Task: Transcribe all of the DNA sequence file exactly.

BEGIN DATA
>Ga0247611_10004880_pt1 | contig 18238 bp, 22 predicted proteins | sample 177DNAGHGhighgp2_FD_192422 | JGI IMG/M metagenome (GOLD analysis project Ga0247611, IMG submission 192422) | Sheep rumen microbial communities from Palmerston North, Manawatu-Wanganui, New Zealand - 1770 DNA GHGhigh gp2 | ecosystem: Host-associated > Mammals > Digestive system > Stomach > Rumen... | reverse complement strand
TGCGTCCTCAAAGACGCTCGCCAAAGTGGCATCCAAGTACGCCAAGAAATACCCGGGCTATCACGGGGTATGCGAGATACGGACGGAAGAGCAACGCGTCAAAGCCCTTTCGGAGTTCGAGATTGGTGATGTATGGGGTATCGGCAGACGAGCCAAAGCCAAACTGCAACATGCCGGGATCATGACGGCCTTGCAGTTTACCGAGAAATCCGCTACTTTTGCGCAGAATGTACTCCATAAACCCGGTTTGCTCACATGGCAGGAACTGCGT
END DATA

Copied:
>Ga0247611_10004880_pt1 | contig 18238 bp, 22 predicted proteins | sample 177DNAGHGhighgp2_FD_192422 | JGI IMG/M metagenome (GOLD analysis project Ga0247611, IMG submission 192422) | Sheep rumen microbial communities from Palmerston North, Manawatu-Wanganui, New Zealand - 1770 DNA GHGhigh gp2 | ecosystem: Host-associated > Mammals > Digestive system > Stomach > Rumen... | reverse complement strand
TGCGTCCTCAAAGACGCTCGCCAAAGTGGCATCCAAGTACGCCAAGAAATACCCGGGCTATCACGGGGTATGCGAGATACGGACGGAAGAGCAACGCGTCAAAGCCCTTTCGGAGTTCGAGATTGGTGATGTATGGGGTATCGGCAGACGAGCCAAAGCCAAACTGCAACATGCCGGGATCATGACGGCCTTGCAGTTTACCGAGAAATCCGCTACTTTTGCGCAGAATGTACTCCATAAACCCGGTTTGCTCACATGGCAGGAACTGCGT